And I’d had this question for most of my life up until that point, what is healthy?
What is happening and what did that look like? And it just really struck me they don’t look like this. And so I started to just quietly reflect on or what does it look like? What does it feel like? And I thought that too what the plants had been whispering to me for 20 years and what my own connection to spirit had been whispering to me for 20 years and it just felt softer and kinder and more gentle.
I saw that I’d been looking outside, endlessly, endlessly looking outside thinking that someone else had the answer or some therapy had the answer. Beautiful, gorgeous therapies, wise, intelligent systems of medicine, but for some reason they weren’t breaking through, and they weren’t touching what was going on in me.
I think I paused in that hospital bed in that night there to think well, why I just really wondered why. And, and I started to get an inkling that I needed to listen to something inside me that had been trying to speak to me for a very, very long time. I kind of came out of there and began to turn in that direction.
Within three weeks, my symptoms when and that, to go from that pain to was just, how is this possible? How did I not know that all I needed to do was to listen to my own wisdom, listen to my own inner innate kindness. And it was not long after that, that I I’d heard of the Three Principles. I knew a little bit about it. But it had not registered with me and not kind of landed with me at that point.
Not long after that, I circled back to it again, or it circled back to me. However, these things work. And, and it was like, everything lined up, everything suddenly made sense. It’s the way that it shows us how things work, they just cleared up. So much of the confusion, so much of the gray areas, I could see how I had had so many pieces of the puzzle. But it was like something about the Three Principles understanding brought those pieces together in a really comprehensive way.
And that’s about it’s probably about five years ago, now that I properly started to take notice of the Three Principles, but that that journey of healing has been going on for maybe eight years now. And each year I get to experience more well-being. It’s like this being symptom free happened quite quickly. But then I’d had a body that had been mal-absorbing food for 20 years, that was very weak, that needed building and strengthening and regrow.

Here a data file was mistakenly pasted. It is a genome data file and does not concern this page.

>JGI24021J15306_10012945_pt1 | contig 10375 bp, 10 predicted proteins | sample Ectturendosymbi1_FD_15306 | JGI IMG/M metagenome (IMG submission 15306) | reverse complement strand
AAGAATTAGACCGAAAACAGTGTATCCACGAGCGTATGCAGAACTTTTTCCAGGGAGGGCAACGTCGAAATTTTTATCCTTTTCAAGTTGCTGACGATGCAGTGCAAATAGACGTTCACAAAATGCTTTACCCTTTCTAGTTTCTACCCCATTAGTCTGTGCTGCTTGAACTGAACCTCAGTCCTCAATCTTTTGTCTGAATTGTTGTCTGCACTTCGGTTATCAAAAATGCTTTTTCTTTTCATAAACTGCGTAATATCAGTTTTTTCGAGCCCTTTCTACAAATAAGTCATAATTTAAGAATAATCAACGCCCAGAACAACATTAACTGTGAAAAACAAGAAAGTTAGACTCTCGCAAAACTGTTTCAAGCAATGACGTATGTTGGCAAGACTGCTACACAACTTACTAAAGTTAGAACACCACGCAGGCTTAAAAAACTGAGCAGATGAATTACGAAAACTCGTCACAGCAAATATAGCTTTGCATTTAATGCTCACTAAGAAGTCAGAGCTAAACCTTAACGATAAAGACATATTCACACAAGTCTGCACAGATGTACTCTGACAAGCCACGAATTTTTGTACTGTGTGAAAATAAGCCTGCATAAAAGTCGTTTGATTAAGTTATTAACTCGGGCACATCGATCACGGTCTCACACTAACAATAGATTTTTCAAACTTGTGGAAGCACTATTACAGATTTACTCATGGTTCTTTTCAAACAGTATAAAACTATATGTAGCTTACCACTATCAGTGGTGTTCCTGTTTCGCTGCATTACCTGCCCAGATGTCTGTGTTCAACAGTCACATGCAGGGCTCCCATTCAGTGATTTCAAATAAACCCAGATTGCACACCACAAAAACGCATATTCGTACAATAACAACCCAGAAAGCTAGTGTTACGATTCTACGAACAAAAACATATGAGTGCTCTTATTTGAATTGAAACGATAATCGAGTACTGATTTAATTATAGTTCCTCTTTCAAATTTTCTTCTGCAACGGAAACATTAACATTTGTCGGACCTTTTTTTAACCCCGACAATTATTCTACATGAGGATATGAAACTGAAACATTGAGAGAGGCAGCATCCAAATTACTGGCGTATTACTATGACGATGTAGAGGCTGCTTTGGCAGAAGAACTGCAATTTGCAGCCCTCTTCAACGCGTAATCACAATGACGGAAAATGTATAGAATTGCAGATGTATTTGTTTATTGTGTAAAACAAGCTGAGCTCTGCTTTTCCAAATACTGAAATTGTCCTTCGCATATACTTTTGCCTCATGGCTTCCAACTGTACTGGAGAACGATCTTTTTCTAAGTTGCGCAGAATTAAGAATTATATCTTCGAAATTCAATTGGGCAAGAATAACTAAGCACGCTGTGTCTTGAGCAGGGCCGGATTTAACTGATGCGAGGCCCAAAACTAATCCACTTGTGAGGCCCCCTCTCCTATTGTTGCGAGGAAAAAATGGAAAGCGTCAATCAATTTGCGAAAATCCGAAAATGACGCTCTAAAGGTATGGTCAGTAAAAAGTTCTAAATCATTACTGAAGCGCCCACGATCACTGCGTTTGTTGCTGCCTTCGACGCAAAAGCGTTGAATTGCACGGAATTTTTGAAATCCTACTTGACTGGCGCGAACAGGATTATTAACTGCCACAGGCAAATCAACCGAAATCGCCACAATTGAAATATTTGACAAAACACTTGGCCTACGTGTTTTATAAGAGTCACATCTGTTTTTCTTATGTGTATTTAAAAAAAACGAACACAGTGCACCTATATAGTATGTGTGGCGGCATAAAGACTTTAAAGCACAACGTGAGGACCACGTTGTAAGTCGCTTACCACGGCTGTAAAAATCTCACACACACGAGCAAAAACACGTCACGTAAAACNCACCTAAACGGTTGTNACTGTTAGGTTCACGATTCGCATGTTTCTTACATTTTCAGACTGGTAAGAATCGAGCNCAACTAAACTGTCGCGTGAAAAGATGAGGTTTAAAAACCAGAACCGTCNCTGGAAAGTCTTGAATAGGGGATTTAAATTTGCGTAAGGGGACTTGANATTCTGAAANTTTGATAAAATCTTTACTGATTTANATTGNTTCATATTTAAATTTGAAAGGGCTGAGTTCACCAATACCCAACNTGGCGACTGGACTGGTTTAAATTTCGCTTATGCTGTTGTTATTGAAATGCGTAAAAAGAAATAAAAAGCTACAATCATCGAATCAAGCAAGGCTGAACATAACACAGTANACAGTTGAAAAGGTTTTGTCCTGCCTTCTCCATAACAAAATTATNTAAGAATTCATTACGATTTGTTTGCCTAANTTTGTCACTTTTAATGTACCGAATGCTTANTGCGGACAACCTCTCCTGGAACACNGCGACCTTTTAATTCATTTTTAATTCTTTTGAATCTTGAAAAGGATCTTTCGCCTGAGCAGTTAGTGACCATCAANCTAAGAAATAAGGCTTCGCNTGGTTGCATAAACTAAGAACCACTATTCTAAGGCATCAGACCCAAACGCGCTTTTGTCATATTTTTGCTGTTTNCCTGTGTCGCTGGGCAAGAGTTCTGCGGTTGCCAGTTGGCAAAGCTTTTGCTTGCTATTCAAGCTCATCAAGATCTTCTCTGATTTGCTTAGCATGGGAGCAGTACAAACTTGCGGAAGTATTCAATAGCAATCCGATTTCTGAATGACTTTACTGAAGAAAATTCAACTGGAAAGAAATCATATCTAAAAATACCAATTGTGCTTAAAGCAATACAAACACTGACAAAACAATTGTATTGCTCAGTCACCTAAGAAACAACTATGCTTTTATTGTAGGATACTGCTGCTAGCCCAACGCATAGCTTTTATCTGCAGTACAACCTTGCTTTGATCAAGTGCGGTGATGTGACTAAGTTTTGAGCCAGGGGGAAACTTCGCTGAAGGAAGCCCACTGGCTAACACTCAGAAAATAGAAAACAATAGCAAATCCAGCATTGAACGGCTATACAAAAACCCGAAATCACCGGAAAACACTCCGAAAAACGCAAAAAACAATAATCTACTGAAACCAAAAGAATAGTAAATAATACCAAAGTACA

Just two weeks ago, I was in Scotland, and cycled 300 kilometers in that week. I’ve never done anything like that from cycled every day, I was just getting up in the morning feeling ready to go again and thinking who is this woman? And how did this happen?
I think the Three Principles has been this deep confirmation that what was happening in my body was actually the natural way of things. It wasn’t a fluke, it wasn’t just a lucky thing that I broke through my symptoms, there was actually something very real and understandable going on here. And I wasn’t going to lose that health, that health can continue to grow and flourish.
But it’s not just been about health. It’s been about feeling that I have permission to look in a beautiful direction. I have permission to notice and reach into and lean into beautiful feelings and wise thoughts and good sense and that I’ve actually been dismissing so much of that before that I’ve been so focused on what’s wrong and I wasn’t looking at what’s right. And the three P’s keeps inviting me to look at what’s right. And that journey. Oh goodness, that journey is just so delicious.
Alexandra: To follow up on that, do you see any wisdom in the physical symptoms that you were experiencing?
Rachel: Yeah. At the time, I was banging my head against the wall trying to understand that I got that they meant something. I remember reading these books about if you have this symptom, it means that and if you have this going on, it means this and that wasn’t really helpful for me.
I think now, largely, I would say that the symptom is my body through the means that it can communicate, communicating with me and showing that there’s some distress or some unease going on in the system. And what that means to me, every single time I haven’t found an exception is that I have stepped out of love.